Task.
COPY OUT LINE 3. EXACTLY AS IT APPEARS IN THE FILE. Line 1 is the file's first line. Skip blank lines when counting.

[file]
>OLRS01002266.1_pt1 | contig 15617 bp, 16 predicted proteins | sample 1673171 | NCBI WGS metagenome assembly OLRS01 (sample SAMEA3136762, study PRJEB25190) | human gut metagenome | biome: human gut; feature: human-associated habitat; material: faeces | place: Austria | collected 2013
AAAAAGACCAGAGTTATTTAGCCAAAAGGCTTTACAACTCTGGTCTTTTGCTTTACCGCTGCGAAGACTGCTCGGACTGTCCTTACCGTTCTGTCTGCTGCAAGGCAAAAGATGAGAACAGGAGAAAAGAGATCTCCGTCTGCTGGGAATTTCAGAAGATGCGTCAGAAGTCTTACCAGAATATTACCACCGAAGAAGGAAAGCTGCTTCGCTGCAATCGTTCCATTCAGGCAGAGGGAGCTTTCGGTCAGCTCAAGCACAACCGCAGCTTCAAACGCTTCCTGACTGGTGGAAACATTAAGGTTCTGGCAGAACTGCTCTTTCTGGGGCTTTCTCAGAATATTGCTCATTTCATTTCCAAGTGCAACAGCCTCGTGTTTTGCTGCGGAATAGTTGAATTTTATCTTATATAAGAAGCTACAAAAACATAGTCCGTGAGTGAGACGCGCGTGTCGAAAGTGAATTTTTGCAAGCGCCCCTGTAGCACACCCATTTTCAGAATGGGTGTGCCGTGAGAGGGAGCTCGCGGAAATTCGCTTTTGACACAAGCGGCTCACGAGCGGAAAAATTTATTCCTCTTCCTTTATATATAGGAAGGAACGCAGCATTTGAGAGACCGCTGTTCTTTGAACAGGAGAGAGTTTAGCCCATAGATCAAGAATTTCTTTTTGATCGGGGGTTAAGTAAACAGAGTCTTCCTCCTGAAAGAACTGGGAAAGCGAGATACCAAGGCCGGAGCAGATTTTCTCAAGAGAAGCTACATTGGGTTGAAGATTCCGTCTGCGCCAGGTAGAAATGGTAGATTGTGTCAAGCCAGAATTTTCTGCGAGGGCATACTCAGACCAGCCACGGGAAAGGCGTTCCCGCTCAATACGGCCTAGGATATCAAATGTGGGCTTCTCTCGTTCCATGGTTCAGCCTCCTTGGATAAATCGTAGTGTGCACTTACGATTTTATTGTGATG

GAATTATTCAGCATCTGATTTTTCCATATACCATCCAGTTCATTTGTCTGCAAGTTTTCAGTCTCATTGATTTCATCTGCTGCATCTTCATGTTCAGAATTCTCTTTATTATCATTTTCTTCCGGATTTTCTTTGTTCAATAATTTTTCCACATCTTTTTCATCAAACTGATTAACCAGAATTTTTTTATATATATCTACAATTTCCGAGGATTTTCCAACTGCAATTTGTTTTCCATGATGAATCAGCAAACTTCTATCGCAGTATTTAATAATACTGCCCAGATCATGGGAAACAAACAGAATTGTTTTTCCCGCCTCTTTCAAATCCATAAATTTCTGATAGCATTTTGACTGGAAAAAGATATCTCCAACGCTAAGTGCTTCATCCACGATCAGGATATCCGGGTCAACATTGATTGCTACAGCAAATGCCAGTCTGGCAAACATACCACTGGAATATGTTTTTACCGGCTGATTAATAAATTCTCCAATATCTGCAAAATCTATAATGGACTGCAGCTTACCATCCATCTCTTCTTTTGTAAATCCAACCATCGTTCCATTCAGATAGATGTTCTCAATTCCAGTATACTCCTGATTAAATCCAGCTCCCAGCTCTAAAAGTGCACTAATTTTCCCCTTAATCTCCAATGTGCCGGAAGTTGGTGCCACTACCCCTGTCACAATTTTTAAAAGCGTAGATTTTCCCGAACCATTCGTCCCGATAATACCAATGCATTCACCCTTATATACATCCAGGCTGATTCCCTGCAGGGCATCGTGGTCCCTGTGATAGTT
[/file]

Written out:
GAATTATTCAGCATCTGATTTTTCCATATACCATCCAGTTCATTTGTCTGCAAGTTTTCAGTCTCATTGATTTCATCTGCTGCATCTTCATGTTCAGAATTCTCTTTATTATCATTTTCTTCCGGATTTTCTTTGTTCAATAATTTTTCCACATCTTTTTCATCAAACTGATTAACCAGAATTTTTTTATATATATCTACAATTTCCGAGGATTTTCCAACTGCAATTTGTTTTCCATGATGAATCAGCAAACTTCTATCGCAGTATTTAATAATACTGCCCAGATCATGGGAAACAAACAGAATTGTTTTTCCCGCCTCTTTCAAATCCATAAATTTCTGATAGCATTTTGACTGGAAAAAGATATCTCCAACGCTAAGTGCTTCATCCACGATCAGGATATCCGGGTCAACATTGATTGCTACAGCAAATGCCAGTCTGGCAAACATACCACTGGAATATGTTTTTACCGGCTGATTAATAAATTCTCCAATATCTGCAAAATCTATAATGGACTGCAGCTTACCATCCATCTCTTCTTTTGTAAATCCAACCATCGTTCCATTCAGATAGATGTTCTCAATTCCAGTATACTCCTGATTAAATCCAGCTCCCAGCTCTAAAAGTGCACTAATTTTCCCCTTAATCTCCAATGTGCCGGAAGTTGGTGCCACTACCCCTGTCACAATTTTTAAAAGCGTAGATTTTCCCGAACCATTCGTCCCGATAATACCAATGCATTCACCCTTATATACATCCAGGCTGATTCCCTGCAGGGCATCGTGGTCCCTGTGATAGTT